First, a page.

Dept Of Defense Update On The Military Blended Retirement System

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On Wednesday 28 November, the DoD BRS office held a teleconference.

The numbers

As of Monday 26 November, the unofficial opt-in numbers are:

307,213 307,207 active-duty total opted in  [Updated Monday 3 December]

243,709 active duty

63,498 Reserve/Guard.

This is out of roughly 1.6 million opt-in eligible servicemembers.

Approximately 100K new servicemembers have joined the military in 2018, and they’ve been default-enrolled in the BRS.

The BRS office will release updated opt-in figures soon, hopefully, broken down by service and rank. And yes, I’ve asked them to release the entire spreadsheet. When that happens, I’ll update this post.

Here’s the spreadsheet:

Unofficial Blended Retirement System Opt-In and Automatic Enrollment as of November 26, 2018

Image of the unofficial opt-in results of the military Blended Retirement System as of 26 November 2018 |

Click on the link above this image to open the PDF.


The deadline is still 31 December

The BRS office has confirmed that the opt-in period will end on 31 December 2018 and will not be extended. That’s in federal law and DoD is not asking for an amendment.

A handful of servicemembers have reported that they were involuntarily opted in to the BRS (either through error or by accident). The BRS office stated that those situations will be resolved through the service’s board for the correction of records– not by the BRS office.


Improved TSP information

As reported on The-Military-Guide, the BRS office has confirmed that they’ll work with the Thrift Savings Plan staff to improve the training materials. (And post them on the TSP website!)  This has already been a problem with BRS servicemembers who’ve deployed to combat zones for a few months. If they inadvertently exceeded a contribution limit during the deployment, they’ve also locked themselves out of DoD’s BRS matching contributions for the rest of the year. Here’s how you can maximize your TSP contributions in a combat zone and still ensure that you get the DoD BRS matching contributions for the entire year. Use that spreadsheet to craft your plan, with or without a deployment.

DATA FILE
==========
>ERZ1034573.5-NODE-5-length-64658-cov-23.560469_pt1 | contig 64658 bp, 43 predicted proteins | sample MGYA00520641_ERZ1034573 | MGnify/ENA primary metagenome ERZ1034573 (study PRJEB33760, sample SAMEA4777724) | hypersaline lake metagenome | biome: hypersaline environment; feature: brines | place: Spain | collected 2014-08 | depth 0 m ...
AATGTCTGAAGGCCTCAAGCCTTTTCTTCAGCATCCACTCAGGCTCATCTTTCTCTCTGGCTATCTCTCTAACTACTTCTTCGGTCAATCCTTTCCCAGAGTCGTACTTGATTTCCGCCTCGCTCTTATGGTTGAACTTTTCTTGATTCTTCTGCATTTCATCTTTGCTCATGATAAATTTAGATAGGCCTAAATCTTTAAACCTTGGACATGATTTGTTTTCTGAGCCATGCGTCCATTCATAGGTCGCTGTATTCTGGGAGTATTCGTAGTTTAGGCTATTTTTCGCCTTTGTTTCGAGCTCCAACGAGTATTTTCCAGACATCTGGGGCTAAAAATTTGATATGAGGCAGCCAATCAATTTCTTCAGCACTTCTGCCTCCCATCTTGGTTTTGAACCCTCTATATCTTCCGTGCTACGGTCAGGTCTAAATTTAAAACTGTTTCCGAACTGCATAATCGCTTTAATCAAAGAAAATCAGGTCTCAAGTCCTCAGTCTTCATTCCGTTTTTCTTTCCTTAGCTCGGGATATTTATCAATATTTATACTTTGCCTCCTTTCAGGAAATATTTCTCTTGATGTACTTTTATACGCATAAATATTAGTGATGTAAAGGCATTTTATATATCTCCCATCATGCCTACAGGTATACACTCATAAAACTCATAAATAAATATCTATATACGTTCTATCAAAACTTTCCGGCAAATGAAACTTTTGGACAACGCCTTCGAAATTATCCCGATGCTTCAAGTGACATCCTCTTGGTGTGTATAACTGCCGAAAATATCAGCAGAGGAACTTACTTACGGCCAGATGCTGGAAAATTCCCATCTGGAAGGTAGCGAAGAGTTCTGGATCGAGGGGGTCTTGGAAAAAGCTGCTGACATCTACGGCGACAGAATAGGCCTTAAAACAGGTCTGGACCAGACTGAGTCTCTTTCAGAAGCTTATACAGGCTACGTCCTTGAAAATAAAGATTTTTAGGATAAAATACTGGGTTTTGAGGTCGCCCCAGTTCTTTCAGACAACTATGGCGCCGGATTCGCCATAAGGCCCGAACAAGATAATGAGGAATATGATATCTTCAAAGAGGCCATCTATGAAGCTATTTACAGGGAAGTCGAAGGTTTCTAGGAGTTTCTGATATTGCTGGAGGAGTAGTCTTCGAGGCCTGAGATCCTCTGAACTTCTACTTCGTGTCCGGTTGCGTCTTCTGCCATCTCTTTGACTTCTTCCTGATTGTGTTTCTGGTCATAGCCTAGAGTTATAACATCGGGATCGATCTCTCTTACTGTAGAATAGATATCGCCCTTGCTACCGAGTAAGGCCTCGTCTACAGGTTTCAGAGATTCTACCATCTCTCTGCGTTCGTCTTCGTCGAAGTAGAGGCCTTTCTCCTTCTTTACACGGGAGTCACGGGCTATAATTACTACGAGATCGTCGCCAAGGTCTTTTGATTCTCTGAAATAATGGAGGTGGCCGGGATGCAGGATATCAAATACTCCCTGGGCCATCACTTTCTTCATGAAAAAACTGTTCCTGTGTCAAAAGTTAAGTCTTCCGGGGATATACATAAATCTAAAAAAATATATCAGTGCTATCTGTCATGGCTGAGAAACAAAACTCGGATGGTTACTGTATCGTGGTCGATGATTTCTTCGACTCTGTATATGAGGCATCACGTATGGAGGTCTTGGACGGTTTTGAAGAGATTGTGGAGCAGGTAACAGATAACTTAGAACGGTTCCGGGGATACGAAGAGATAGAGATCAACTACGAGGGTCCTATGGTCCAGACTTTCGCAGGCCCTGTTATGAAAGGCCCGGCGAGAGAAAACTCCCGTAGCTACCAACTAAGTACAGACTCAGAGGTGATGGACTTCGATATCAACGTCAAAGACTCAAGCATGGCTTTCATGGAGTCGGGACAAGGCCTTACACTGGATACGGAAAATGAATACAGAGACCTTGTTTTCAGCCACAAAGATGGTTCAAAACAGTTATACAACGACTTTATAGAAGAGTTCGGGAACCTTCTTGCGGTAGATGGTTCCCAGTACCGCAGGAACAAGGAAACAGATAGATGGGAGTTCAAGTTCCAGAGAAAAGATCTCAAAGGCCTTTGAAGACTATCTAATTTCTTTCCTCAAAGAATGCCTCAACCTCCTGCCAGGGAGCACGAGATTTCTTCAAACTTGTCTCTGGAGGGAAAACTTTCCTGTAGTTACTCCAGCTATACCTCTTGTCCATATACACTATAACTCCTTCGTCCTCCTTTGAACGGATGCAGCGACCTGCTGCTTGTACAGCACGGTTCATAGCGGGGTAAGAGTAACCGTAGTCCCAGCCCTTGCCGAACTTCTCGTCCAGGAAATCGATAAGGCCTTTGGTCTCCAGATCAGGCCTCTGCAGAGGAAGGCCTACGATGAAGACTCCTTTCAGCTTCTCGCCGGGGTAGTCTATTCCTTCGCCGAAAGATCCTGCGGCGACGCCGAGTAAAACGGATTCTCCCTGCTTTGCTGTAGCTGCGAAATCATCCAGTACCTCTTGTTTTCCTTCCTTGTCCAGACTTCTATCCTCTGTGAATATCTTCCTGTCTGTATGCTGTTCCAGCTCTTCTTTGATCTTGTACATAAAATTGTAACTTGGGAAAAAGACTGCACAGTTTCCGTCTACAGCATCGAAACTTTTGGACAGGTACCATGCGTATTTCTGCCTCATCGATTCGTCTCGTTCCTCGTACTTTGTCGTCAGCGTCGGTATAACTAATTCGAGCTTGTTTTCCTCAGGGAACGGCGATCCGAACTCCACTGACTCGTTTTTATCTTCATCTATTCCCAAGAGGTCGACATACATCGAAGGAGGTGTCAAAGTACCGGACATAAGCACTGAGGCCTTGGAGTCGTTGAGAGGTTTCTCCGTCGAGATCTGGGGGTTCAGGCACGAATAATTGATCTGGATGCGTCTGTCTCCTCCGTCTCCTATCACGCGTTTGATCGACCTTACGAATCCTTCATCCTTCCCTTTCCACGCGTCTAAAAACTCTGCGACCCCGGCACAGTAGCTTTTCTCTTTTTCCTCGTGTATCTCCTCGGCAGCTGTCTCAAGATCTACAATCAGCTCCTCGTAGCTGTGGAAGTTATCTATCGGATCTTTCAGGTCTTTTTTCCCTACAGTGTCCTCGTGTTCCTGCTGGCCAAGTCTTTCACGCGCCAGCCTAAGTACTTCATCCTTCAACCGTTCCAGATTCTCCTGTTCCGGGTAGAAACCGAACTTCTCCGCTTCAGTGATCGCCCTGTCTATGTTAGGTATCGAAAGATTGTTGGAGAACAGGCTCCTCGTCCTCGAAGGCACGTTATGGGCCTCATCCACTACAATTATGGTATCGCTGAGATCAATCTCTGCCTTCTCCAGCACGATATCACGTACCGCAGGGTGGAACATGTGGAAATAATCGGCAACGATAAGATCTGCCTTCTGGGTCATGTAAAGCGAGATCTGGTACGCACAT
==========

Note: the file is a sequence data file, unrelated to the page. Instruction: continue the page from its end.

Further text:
Several BRS servicemembers have also reported that their TSP contributions have been suspended even when they have not exceeded a contribution limit. The BRS office says that if TSP contributions are suspended by DFAS error or service error (not by the servicemember’s error) then any missed matching contributions will be credited retroactively. That corrective process will be handled by the service finance offices and DFAS just like any other pay error.


Marines (still) lead in BRS opt-ins

Interestingly, the Marines still lead in BRS opt-ins by percentage of eligible servicemembers. The BRS office speculated that it’s due to intensive leadership involvement so that “all Marines are very much engaged on BRS awareness and taking action.”

There’s also a rumor that Marines have had to fill out a form indicating whether or not they’ll opt in to the BRS.

Personally, I think Marines are keenly aware that training injuries and combat can prevent them from finishing a 20-year career. Most Marine recruits never intended to stay for 20 in the first place, so they’re thrilled to have the BRS put more money in their TSP accounts.


Call to action

If you’ve already opted in then you understand that the Blended Retirement System is not about the money.

If you’re eligible to opt in but you have not made a decision yet: what’s holding you back? What insight does a Marine have that you’re missing?

Here are the links to every post we’ve published about the BRS since 2016.  Please ask questions in the comments or contact me!